In the Network > Geography tab, you can tell where most of your users are coming from and in the Carriers tab you can see what kind of internet connection your users have. In our case, I am on Wi-Fi:

It's very valuable to know if your user base is using Wi-Fi, 3G, or 4G as your optimization efforts can be completely different depending on the breakdown.

Under Settings > Alerts, you can also define some conditions for your external APIs for New Relic to notify you if response times exceed a certain threshold or if error rates go above a certain percentage.

This is potentially less valuable for APIs you don't control, but still a good indicator if an API you're using is unstable or not very performant.

The last two interesting ones are Usage > Versions and Usage > Monthly Uniques. The first one shows you which versions of your app are being used in the wild. This allows you to tell how eagerly users download updates of your app. It also shows you how well each version of your app is performing on the device. Is the new version using more memory than the previous version?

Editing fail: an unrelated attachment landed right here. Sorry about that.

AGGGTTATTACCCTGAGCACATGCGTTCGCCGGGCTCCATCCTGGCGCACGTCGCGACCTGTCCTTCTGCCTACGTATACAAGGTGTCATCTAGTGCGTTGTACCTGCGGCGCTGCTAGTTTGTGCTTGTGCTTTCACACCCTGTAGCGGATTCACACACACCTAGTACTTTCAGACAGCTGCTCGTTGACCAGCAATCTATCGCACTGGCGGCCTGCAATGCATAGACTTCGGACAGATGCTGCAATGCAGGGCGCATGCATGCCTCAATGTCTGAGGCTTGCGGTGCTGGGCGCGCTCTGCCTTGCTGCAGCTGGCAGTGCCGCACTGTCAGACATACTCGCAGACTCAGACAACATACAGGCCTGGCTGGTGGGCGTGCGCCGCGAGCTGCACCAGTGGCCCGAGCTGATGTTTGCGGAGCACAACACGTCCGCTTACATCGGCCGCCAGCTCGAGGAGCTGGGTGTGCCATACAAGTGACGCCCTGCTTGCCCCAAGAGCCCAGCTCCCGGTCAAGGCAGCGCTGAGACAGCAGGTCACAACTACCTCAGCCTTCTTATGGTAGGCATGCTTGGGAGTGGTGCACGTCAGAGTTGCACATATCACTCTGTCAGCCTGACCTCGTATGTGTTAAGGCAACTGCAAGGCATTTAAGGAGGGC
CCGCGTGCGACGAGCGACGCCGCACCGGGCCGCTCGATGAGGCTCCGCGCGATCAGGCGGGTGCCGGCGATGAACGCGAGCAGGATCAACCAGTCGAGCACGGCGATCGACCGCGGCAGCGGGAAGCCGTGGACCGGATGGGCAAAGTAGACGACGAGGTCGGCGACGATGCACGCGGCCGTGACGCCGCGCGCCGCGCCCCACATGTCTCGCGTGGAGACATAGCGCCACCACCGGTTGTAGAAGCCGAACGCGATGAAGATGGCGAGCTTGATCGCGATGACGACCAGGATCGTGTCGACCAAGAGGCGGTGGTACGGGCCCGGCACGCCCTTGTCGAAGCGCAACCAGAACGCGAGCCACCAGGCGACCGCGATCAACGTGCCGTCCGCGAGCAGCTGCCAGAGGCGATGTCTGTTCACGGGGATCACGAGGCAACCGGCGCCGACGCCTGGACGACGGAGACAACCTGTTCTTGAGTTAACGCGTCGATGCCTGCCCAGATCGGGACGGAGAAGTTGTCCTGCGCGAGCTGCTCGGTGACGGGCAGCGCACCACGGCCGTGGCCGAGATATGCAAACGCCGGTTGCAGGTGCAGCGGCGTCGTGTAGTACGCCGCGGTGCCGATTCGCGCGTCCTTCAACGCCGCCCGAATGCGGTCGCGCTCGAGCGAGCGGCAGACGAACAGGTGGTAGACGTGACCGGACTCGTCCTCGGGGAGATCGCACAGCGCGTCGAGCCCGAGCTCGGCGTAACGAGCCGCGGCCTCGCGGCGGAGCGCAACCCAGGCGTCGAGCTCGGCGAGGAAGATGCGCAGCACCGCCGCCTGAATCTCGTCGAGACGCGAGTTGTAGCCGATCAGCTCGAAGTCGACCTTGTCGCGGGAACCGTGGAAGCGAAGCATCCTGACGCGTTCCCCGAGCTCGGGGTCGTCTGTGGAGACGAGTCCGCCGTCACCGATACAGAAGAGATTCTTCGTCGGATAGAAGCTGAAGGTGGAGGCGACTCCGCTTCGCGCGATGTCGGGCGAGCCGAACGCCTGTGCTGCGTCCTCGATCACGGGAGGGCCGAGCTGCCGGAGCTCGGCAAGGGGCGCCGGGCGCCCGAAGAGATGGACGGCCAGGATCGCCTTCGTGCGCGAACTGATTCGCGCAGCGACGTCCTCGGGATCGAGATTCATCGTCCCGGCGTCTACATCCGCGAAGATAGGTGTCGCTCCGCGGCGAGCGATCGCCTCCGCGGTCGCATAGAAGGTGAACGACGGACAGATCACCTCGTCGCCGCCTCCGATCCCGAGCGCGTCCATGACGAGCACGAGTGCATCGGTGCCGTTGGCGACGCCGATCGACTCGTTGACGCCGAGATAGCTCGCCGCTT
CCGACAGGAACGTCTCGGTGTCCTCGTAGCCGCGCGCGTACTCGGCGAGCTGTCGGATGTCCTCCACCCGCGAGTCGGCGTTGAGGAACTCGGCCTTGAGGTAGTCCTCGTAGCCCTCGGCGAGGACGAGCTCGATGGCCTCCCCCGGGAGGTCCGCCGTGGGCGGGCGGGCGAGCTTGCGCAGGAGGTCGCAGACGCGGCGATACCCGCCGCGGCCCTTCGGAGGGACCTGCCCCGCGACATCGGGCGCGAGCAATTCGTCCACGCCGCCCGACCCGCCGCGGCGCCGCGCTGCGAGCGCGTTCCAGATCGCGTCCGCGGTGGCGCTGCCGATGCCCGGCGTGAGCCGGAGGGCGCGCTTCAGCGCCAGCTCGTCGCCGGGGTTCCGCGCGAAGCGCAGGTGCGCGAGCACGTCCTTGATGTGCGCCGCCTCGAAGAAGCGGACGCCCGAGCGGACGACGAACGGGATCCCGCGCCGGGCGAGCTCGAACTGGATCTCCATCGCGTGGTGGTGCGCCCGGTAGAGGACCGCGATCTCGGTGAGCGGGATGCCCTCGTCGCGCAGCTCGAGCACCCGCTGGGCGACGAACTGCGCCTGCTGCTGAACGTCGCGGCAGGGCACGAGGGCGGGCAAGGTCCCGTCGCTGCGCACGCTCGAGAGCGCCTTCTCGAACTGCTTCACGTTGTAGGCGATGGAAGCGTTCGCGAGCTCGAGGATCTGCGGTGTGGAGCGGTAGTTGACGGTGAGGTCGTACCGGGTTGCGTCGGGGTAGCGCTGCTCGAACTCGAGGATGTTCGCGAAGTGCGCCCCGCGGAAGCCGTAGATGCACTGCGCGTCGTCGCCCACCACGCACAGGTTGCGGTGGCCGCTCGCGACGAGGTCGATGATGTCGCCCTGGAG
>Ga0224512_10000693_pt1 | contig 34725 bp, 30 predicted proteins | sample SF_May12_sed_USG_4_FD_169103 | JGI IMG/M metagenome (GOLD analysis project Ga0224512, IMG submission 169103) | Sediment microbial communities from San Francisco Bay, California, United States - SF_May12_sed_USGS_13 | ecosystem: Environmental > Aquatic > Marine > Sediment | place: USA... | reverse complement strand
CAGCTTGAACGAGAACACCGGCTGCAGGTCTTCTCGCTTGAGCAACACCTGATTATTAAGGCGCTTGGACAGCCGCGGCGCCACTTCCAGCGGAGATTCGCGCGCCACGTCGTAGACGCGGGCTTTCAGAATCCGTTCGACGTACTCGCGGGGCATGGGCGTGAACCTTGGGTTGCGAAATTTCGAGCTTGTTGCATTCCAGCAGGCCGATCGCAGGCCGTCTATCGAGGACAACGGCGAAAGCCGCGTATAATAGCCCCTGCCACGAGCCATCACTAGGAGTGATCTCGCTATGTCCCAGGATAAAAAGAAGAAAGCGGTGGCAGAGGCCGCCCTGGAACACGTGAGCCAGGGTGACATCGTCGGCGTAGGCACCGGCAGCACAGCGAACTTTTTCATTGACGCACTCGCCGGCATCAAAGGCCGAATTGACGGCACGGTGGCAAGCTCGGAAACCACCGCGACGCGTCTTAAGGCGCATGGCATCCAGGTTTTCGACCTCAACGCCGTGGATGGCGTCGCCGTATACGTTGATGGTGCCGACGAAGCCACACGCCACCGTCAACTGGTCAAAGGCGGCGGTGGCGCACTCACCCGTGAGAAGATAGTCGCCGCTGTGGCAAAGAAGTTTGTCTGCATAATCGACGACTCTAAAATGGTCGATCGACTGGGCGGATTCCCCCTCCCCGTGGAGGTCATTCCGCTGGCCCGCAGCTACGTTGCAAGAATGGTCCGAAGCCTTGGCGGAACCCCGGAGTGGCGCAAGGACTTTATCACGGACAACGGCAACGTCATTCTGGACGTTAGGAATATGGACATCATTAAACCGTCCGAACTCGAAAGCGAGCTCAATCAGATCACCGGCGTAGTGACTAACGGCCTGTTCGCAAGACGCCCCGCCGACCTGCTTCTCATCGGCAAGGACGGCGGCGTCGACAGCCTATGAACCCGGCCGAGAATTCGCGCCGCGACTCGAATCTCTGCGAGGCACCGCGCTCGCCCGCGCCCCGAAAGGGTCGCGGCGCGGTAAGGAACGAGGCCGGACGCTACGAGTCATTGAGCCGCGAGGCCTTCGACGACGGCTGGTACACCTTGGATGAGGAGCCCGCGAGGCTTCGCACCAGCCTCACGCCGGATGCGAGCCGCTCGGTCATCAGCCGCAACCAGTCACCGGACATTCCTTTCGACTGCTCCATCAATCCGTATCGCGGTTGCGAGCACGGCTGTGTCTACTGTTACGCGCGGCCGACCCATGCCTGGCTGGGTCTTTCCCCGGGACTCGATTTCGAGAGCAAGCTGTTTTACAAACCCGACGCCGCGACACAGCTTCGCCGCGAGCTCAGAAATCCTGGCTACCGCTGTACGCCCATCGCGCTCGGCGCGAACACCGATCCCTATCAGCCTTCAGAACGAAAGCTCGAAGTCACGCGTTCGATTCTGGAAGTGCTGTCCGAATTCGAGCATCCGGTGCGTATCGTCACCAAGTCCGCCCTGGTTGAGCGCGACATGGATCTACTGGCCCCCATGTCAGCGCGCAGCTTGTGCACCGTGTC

The monthly uniques basically gives you an idea if people are actually interacting with your app. You may have 10 million downloads, but if the number of monthly uniques is low, then things aren't as great as they seem to be.


This is a basic overview of some—but not all—interesting features of New Relic for Android apps. In and of themselves, none of the features are mind blowing, but it is good solid data that, for a mobile app, you can't get any other way.

How your app is being used and on which devices, how well your network calls are performing on a slow connection, this is the type of data that forces you to stop guessing and make informed decisions about how to improve your app and give your users a better experience.

Remember, performance is just as important for mobile apps as it is for web apps, and there's no reason to guess about what's making your app slow when there's a much better way readily available.